Tim Suffield looks at how you might help a Gen Z grow in Christ, in a world where print takes a back seat and where cultural shaping happens so fast.
In a previous blog I suggested that we need Gen Z’s help to figure out what discipleship looks like in the digital wasteland; to describe what shape wisdom takes. I thought I’d give that a go and ask a group of student friends of mine to talk over what wise social media use looks like.
They had three pieces to advice to share:
1. Diversify your feed
Echo chambers are bad, that following people you disagree with is good for you, and following people who aren’t like you broadens your perspective on life. Sounds wise to me, I’ve been thinking a bit about how to do the same.
2. Find light in the darkness
Including some Christian ‘content’ in amongst all of the other things you might view and follow is important. We should see some truth and light amongst everything else. I want to push back a little as to why we’re viewing “darkness” in the first place, and the idea of “Christian content” makes me a little uneasy, but I take the point.
3. Fight comparison
Everyone presents a curated, perfected version of themselves online. It becomes very easy to compare your thorny, awkward reality with the filtered, posed images of our friends that clutter our screens. As Theodore Roosevelt said long before Facebook was a dream in Zuckerberg’s eye: “Comparison is the thief of joy”.
I was delighted with the beginnings of wisdom among these late-teens and early-twenties, they were really aware of some of the pitfalls of digital life. They weren’t sorted (who is?), but they want to be discipled into further growth in these areas.
At the same time, I was pretty surprised by some of the things they didn’t say. Having reflected a little before our conversation I had three thoughts on some of the ways I need discipling to use these tools well, and they didn’t touch on any of them.
Following the work of the philosopher James K. A. Smith I’m convinced that most things we regularly encounter in our lives form us to be more like them. Smith calls them “cultural liturgies”; Tony Reinke suggests that we “become like what we like”. This could be a good or a bad thing, but it needs to be reckoned with.
I’ve noticed that social media usage forms my heart in these three ways:
1. Ignore flesh & blood
The people I interact with online feel as important to me as the people who I encounter bodily in my neighbourhood and in my local church. That isn’t right, I can’t be everywhere and God has placed me in a specific place and specific local church. These are my people, they’re the ones I’m supposed to especially care for and about, and they’re the awkward ones who think differently to me.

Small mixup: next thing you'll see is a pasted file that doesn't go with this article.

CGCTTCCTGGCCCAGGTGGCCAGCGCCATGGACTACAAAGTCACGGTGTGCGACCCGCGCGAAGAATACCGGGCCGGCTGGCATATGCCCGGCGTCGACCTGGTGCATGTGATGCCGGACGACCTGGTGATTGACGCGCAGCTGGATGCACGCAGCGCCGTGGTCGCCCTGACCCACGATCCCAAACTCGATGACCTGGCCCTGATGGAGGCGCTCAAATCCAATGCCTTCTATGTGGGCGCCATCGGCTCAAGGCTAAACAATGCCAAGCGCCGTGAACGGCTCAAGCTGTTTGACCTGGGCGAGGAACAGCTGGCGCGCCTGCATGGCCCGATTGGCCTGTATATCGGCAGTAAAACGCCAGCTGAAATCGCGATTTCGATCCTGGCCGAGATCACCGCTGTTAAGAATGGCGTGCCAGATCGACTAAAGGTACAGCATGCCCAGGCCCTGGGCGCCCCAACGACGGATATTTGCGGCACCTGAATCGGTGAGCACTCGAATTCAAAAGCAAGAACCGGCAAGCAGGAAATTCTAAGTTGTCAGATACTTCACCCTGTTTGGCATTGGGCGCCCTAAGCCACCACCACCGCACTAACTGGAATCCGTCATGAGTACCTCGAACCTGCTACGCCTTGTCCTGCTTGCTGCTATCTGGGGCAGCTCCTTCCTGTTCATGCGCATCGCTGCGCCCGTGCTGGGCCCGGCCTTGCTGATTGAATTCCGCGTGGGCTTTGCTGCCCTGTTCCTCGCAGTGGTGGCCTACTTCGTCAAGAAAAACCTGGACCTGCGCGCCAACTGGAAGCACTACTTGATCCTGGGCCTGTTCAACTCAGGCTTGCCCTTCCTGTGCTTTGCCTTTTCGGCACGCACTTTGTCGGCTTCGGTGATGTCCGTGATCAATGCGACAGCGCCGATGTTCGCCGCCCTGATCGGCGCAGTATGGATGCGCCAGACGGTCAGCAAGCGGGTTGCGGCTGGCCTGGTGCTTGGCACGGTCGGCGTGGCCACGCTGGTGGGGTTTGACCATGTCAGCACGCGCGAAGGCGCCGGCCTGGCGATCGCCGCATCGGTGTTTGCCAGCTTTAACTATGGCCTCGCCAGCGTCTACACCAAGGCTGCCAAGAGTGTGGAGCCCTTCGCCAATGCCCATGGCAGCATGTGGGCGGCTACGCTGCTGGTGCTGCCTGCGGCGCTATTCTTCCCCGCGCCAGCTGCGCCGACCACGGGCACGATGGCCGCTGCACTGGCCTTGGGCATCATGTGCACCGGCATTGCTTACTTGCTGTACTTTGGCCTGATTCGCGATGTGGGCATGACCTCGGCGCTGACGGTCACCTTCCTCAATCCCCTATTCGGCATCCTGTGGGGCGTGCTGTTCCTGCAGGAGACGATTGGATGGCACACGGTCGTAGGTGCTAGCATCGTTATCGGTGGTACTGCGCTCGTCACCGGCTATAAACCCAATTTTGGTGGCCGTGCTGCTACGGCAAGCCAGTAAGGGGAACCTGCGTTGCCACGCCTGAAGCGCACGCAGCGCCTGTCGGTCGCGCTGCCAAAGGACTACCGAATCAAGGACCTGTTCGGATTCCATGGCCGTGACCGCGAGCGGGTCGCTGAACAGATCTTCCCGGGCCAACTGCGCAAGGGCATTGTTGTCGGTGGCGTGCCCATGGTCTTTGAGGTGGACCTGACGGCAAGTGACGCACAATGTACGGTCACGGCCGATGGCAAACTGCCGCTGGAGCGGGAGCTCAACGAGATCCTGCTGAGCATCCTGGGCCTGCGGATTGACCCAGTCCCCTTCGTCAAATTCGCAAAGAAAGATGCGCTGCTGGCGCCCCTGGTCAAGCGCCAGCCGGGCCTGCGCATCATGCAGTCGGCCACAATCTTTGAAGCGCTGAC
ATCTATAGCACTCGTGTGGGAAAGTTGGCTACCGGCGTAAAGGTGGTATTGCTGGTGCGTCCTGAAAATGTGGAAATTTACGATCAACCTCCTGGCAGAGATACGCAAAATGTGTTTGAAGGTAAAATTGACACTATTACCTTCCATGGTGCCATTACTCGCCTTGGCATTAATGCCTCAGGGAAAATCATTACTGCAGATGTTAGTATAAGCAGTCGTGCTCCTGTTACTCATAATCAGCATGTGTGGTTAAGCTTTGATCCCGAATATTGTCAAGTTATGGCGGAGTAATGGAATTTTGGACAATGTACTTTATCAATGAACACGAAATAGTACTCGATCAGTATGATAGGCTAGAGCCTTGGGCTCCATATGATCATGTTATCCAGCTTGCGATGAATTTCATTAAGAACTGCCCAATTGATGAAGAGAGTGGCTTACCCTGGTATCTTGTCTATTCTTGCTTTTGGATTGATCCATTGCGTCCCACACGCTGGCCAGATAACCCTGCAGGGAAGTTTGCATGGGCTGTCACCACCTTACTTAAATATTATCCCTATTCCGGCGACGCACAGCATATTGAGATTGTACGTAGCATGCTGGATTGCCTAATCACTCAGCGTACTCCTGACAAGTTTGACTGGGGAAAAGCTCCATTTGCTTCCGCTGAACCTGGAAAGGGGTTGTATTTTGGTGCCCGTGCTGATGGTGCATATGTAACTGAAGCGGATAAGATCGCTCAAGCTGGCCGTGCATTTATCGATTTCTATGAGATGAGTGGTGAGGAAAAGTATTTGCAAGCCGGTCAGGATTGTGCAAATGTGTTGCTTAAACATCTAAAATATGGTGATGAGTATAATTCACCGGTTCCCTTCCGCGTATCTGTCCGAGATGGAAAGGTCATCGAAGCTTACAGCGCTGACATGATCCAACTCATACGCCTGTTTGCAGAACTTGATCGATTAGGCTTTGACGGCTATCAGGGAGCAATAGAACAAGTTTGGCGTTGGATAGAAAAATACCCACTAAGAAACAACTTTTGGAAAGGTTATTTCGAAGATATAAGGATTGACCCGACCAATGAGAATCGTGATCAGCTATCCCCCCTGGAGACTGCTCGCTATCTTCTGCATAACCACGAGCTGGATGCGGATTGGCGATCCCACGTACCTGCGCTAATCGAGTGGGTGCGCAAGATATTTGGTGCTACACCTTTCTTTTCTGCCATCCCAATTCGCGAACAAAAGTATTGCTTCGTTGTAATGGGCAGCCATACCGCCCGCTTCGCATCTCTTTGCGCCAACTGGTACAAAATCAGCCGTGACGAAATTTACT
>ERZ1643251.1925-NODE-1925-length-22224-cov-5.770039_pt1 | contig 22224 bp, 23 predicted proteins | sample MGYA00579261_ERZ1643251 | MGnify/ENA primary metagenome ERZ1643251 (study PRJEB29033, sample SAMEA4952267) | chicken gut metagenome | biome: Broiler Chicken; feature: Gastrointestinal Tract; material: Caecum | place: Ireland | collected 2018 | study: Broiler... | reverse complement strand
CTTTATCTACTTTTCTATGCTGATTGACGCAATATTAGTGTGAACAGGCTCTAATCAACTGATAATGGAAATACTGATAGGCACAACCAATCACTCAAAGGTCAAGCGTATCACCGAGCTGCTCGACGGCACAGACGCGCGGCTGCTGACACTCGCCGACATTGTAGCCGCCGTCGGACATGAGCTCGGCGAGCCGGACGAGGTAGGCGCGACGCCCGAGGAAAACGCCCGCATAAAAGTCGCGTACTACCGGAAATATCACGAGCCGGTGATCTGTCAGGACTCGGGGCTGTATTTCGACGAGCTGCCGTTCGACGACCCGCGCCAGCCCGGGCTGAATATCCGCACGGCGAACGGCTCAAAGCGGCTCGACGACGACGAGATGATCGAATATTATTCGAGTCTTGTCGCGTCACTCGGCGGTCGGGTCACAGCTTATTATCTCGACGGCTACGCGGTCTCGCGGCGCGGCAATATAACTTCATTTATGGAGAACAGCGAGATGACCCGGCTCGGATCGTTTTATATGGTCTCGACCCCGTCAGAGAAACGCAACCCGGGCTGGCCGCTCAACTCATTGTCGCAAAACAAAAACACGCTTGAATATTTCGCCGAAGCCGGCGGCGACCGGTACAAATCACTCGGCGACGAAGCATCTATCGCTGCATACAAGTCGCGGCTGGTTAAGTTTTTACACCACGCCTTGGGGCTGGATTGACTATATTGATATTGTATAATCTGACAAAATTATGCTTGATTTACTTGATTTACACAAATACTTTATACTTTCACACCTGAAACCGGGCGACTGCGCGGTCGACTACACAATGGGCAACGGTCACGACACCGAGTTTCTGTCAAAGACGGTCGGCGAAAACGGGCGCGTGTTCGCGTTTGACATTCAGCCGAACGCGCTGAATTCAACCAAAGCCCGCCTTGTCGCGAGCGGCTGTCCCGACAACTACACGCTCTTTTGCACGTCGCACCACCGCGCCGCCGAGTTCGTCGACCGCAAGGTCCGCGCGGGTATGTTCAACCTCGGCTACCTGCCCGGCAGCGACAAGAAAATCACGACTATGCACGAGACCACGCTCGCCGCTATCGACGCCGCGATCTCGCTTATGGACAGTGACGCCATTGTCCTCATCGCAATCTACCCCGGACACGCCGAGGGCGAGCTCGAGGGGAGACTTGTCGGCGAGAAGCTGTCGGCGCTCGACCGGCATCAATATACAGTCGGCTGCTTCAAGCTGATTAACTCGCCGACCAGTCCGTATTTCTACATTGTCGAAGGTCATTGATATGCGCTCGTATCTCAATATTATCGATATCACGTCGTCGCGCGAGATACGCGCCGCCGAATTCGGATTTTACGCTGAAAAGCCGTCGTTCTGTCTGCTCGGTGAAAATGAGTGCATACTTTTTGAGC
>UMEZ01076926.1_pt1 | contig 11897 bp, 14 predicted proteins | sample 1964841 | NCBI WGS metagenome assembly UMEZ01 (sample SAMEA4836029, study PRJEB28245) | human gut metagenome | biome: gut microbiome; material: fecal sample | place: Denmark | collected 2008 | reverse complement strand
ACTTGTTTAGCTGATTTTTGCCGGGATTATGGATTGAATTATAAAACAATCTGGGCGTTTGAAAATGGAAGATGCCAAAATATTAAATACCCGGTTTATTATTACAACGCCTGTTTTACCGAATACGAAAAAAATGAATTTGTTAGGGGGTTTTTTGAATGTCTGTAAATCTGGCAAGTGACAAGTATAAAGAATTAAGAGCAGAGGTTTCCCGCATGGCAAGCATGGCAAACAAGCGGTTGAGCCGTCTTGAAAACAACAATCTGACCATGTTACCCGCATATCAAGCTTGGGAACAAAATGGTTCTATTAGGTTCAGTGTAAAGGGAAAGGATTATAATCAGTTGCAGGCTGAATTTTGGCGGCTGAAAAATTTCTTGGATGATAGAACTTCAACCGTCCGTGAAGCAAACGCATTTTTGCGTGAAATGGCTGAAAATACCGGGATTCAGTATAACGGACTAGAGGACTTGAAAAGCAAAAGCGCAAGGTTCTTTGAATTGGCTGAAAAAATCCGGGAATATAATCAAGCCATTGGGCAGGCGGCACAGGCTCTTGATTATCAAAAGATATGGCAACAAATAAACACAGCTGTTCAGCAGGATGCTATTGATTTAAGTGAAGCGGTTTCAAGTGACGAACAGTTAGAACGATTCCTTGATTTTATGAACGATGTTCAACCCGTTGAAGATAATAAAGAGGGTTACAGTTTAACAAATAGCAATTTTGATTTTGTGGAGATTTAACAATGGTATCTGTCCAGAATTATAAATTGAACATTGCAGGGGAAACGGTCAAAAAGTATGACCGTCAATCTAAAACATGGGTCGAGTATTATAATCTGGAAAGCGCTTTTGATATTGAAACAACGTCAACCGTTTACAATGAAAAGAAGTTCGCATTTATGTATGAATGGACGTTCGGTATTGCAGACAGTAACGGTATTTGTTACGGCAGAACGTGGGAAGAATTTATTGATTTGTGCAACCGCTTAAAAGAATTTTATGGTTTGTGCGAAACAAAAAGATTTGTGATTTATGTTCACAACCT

2. Everything happens now
Technology forms us to expect everything to happen now, we’re wired for instantaneous feedback by our wired feedback devices. This isn’t a new phenomenon, back in the 1980s Neil Postman reflected on how the telegraph had started this process of being concerned with whatever is “new” and was happening elsewhere. The problem is that the Christian life isn’t instant, as Eugene Peterson said it’s a “long obedience in the same direction” with us being slowly, painfully, formed into the image of Christ ready to enter the eons before us.
3. My concerns are shifted
I start to believe that what’s important is whatever my feeds tell me is important. For me that means the latest kerfuffle on theology twitter, and I don’t like what it does to me. For the students I was talking with it will be other things, but the same effect. We’re supposed to seek first the kingdom and his righteousness.
I’m glad that younger Christians are beginning to think through their usage of social media but I think we need to pay more attention to our hearts and the effect that these useful tools have on us. Social Media can encourage us to engage at a surface level and move on quickly, let’s not be like that.
These are the things I’m going to be trying to focus on in my conversations with my Gen Z friends. These are the things I’m going to be examining in my own heart. Our mission is to make disciples, whatever places we find ourselves in.